Published in Indian Country Today Media Network | November 27, 2012 | Circulation: 300,000 unique monthly visitors
Activists in Canada, the U.S. and all the way to Trinidad and Tobago are staging protests on November 27 in support of a blockade against a natural gas pipeline and fracking project in northern British Columbia.
The demonstrations—planned for California, every major Canadian city, and outside Canada’s embassy in Port of Spain, Trinidad and Tobago—come a week after hereditary leaders of the Wet’suwet’en Nation evicted surveyors working on the route of the planned Pacific Trails Pipeline (PTP).
Wet’suwet’en eviction procedures were followed: Surveyors were presented with an eagle feather to surveyors, a traditional warning to remove trespassers from a nation’s traditional territory. Contractors’ equipment was also confiscated.
“If the Pacific Trails Pipeline decides to push their agenda, along with the federal government and provincial government, to try to force this pipeline through our lands, they’re going to continue to meet us, and we’re going to keep resisting them,” Toghestiy, a hereditary chief of Wet’suwet’en nation, told Indian Country Today Media Network. “If they decide to escalate it, we’ll have to do the same. It’s something that we don’t want to do, but if they’re not willing to sit down and have meaningful consultation with our hereditary chiefs, and with the Wet’suwet’en people, then they’re going to be meeting a lot of resistance up here.”
Every day the planned pipeline would transport one million cubic feet of natural gas obtained through hydraulic fracturing, or fracking. Fracturing injects high-pressure liquid underground, breaking up rock layers to extract gas. It has generated controversy because of chemical pollution, as well as some research suggesting it increases earthquake risks.
The route spans 290 miles from Summit Lake, B.C., to coastal Kitimat, which is also the destination of the controversial Enbridge Northern Gateway pipeline. That oil sands project is also under fire from indigenous and environmental groups. The new blockade is on lands of the Wet’suwet’en’s Big Frog (Unist’ot’en) clan. PTP is a partnership of Canadian subsidiaries of Apache Corporation and Enron Oil and Gas (EOG) Resources, both based in Houston, Texas. Apache insists it has the support of First Nations along its route.
“We understand that there are some members of the Unist’ot’en who have expressed some concerns, and we continue to consult with First Nations along the entire proposed Pacific Trail Pipeline route, including the Unist’ot’en,” Apache spokesperson Paul Wyke told ICTMN. “The Pacific Trail Pipeline continues to benefit from strong First Nations’ involvement and support for the proposed project. Fifteen of 16 First Nations along the proposed PTP right-of-way support the project.”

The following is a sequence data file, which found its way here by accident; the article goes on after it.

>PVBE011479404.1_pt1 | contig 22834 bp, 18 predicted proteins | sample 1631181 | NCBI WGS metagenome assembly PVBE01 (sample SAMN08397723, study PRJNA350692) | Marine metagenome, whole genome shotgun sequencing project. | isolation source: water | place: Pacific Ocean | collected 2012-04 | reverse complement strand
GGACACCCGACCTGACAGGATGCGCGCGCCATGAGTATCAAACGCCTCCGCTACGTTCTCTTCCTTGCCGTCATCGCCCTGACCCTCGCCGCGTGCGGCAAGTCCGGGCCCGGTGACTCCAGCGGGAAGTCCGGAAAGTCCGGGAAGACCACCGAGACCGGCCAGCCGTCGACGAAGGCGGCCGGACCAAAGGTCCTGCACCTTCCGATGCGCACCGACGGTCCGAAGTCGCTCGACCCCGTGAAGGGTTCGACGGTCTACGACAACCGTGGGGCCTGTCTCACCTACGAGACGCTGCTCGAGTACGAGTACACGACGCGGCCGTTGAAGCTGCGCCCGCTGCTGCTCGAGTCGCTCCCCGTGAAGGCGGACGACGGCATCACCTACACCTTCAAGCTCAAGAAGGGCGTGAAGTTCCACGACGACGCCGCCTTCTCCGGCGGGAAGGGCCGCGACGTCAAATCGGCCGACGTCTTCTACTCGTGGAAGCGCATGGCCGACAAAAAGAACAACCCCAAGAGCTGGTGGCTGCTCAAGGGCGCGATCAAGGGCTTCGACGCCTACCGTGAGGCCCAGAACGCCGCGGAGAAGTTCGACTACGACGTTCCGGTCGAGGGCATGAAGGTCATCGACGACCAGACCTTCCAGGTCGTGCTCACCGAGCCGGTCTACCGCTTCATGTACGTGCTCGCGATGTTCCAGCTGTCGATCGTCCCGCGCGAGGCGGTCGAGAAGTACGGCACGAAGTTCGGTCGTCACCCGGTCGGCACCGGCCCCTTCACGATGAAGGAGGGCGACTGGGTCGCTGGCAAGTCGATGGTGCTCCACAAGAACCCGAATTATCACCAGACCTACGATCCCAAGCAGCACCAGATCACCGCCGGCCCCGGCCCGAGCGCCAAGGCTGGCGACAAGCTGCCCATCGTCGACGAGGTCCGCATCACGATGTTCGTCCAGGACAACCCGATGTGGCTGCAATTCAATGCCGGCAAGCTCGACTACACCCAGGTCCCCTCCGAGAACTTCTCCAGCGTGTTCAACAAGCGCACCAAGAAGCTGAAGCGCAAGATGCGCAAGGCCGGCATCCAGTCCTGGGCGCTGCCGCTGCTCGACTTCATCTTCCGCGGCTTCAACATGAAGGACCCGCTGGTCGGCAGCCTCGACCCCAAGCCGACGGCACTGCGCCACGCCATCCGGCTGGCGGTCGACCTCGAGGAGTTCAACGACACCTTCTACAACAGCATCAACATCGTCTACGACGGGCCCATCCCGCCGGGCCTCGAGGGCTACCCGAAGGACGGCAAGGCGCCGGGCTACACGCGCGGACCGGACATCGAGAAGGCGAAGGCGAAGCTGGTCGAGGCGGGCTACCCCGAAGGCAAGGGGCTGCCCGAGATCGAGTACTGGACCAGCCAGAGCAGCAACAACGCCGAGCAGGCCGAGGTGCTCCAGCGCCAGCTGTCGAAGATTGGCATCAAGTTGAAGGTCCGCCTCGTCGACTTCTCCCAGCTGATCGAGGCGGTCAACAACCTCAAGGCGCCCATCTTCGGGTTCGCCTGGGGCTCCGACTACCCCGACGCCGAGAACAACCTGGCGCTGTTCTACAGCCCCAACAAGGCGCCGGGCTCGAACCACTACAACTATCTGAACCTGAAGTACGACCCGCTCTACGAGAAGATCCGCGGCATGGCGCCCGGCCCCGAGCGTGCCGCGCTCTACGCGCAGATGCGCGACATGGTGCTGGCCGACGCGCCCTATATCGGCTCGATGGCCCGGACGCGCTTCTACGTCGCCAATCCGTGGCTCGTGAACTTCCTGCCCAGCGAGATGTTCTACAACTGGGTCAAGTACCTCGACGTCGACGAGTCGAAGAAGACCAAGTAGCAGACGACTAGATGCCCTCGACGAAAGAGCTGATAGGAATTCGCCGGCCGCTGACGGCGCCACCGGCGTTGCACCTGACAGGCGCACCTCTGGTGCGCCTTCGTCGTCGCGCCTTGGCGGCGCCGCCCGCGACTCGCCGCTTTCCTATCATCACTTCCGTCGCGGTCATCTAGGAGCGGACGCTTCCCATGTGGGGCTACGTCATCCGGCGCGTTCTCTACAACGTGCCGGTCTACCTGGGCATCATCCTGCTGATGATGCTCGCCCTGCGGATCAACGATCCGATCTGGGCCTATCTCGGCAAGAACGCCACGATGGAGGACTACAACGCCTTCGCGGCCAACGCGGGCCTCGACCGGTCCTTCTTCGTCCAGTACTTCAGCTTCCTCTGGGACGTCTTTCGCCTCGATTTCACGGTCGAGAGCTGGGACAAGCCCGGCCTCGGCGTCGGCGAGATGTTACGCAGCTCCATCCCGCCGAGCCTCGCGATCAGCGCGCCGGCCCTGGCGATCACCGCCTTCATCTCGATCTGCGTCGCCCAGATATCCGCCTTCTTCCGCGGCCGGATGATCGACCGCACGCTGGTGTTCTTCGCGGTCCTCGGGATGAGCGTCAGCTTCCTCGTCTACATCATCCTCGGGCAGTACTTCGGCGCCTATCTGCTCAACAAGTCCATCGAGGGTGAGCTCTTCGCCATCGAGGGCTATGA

But Toghestiy criticized what he said is a decision to ignore hereditary, or traditional, leadership, instead seeking the support of tribal councils. Citing the Delgamuukw case upholding Aboriginal rights and title in Canada’s Supreme Court of Canada, Toghestiy vowed to continue blocking PTP.
“The company continues to ignore the hereditary people,” he said. “Instead of dealing with the hereditary people, they decided to deal with the Indian Act government—the people elected into positions that are dependent on federal dollars—to come into the community. These councils don’t have any rights outside of the reservations. That’s why we’re here.”
As part of the company’s outreach, PTP Limited Partnership issued a $1.5 million donation in July to an employment skills training project for aboriginal people.
“The benefits of this program are tremendous in reducing the barriers to employment for aboriginal people in northern B.C.,” said Diane Collins, executive director of the PTP Aboriginal Skills Employment Partnership Training Society, in a July 25 statement. “We continue to be the driver of industry specific training programs that are helping establish a First Nations labor force in northern British Columbia.”
Other First Nations have come to the Wet’suwet’en’s support. Judy da Silva, an organizer of the decade-long blockade against logging and mercury pollution in Asubpeeschoseewagong (Grassy Narrows) First Nation, in northern Ontario, backed the latest in a series of protests against pipelines across B.C., which have targeted the Northern Gateway, Kinder Morgan’s TransMountain, and now PTP.
“When we come together to protect the land, we are doing it for all of our future generations,” she said in a November 26 statement. “This government and all of industry needs to understand that no means no. We will not sacrifice our lands, cultures, and children for their greed.”
In response to a Wet’suwet’en blockader call-for-support last week, organizers say that solidarity demonstrations are planned outside rival pipeline company Kinder Morgan’s terminal in Chico, California, as well as in most major Canadian cities, including Toronto, Edmonton, Hamilton, Montreal, Ottawa, Prince George, Regina, Vancouver and Victoria.